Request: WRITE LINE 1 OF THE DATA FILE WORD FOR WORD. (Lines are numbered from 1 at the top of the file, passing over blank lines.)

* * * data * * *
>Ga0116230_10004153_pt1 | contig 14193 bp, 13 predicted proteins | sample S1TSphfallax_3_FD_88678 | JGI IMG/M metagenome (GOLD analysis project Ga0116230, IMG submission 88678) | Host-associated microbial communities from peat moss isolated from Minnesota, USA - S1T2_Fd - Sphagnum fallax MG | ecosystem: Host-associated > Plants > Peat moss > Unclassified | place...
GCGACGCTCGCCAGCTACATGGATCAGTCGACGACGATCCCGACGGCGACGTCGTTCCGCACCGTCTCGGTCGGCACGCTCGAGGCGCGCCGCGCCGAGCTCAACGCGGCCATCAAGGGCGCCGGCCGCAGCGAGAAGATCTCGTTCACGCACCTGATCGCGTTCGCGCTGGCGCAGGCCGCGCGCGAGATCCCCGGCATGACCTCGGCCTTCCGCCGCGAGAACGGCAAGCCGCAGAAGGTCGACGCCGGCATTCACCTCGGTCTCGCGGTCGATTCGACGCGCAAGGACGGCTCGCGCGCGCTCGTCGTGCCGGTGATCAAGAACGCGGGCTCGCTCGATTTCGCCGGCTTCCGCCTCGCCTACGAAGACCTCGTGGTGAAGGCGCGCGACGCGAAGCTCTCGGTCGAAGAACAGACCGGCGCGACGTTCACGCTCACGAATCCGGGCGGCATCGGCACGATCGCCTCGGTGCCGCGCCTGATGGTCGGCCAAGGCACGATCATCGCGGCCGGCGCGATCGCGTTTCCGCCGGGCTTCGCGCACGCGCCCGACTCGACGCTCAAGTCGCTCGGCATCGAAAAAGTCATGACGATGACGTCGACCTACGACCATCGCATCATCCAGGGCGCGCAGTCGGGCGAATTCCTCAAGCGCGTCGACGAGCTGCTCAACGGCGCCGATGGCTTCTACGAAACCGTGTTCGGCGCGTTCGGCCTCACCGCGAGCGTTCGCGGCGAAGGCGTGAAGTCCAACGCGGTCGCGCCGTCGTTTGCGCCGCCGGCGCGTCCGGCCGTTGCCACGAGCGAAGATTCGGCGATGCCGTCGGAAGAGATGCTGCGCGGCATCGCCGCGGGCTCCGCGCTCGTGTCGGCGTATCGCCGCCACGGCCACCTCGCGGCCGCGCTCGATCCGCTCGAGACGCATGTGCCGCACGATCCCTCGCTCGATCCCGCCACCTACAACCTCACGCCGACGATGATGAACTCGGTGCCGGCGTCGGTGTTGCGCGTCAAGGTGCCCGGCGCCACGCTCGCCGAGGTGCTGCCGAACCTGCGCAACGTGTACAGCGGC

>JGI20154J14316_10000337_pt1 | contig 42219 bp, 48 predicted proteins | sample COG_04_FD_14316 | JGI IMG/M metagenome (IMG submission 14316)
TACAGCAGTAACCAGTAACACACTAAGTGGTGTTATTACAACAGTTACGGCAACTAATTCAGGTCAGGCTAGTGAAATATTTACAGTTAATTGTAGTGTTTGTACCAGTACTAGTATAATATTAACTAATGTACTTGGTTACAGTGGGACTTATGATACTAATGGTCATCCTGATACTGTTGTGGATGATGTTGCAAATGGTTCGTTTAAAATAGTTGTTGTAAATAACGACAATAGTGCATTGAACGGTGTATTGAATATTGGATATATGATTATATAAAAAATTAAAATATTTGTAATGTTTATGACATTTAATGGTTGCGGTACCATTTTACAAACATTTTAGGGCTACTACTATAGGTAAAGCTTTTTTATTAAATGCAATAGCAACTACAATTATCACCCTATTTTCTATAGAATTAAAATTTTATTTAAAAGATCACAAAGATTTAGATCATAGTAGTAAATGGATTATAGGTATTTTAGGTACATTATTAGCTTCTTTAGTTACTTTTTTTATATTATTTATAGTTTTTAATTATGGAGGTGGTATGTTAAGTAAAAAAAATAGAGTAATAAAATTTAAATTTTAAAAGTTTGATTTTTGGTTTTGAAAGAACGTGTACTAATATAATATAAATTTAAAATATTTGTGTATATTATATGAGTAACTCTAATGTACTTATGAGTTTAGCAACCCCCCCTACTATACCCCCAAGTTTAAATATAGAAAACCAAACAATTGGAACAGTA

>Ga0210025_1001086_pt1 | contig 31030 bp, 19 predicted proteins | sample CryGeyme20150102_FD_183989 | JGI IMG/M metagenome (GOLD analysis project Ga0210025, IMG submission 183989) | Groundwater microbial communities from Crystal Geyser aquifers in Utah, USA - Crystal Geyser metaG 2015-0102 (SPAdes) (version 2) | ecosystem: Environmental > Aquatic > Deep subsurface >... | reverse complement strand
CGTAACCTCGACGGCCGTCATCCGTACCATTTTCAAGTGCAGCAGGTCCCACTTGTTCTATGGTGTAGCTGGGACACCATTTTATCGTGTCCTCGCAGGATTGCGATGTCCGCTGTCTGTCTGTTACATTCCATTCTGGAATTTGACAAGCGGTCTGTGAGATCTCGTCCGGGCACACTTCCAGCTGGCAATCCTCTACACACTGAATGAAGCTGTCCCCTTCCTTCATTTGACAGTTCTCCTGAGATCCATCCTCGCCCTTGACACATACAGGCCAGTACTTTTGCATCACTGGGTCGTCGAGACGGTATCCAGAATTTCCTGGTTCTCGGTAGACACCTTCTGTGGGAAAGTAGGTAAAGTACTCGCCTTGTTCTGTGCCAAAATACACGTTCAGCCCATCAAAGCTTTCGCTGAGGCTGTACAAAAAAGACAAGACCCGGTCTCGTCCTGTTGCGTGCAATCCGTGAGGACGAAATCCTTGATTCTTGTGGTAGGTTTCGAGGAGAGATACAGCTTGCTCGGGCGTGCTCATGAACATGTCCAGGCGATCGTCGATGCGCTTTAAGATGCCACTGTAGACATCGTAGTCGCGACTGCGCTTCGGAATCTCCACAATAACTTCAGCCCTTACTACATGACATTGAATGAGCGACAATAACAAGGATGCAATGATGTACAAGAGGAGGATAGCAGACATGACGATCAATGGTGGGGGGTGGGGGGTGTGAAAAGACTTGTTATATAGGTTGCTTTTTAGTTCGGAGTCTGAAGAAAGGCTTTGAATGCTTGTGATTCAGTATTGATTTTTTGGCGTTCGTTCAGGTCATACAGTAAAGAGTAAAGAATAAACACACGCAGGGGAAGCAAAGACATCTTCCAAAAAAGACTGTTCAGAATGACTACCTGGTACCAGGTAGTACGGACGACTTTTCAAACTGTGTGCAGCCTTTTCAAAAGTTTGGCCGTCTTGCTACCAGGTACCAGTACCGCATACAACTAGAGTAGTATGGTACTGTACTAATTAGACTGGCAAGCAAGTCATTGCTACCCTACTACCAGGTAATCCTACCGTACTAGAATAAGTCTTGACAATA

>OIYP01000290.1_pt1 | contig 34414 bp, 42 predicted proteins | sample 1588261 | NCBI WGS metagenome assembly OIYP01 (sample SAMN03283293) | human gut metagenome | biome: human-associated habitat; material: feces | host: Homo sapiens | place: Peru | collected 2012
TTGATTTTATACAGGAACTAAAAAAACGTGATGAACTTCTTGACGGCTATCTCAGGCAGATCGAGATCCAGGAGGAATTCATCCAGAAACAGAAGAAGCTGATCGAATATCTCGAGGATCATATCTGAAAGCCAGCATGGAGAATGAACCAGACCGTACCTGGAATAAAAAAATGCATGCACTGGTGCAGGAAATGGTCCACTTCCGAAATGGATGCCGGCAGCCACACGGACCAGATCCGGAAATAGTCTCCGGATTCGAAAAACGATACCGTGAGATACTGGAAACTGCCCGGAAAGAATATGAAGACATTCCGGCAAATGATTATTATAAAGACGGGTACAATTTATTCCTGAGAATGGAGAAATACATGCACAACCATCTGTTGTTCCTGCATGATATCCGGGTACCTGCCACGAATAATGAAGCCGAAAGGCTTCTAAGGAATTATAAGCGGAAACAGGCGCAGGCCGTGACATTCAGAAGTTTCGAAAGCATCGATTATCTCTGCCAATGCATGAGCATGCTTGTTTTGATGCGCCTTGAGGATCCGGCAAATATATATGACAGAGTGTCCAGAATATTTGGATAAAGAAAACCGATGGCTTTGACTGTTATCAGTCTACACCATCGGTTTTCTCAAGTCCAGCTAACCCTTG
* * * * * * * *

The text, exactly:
>Ga0116230_10004153_pt1 | contig 14193 bp, 13 predicted proteins | sample S1TSphfallax_3_FD_88678 | JGI IMG/M metagenome (GOLD analysis project Ga0116230, IMG submission 88678) | Host-associated microbial communities from peat moss isolated from Minnesota, USA - S1T2_Fd - Sphagnum fallax MG | ecosystem: Host-associated > Plants > Peat moss > Unclassified | place...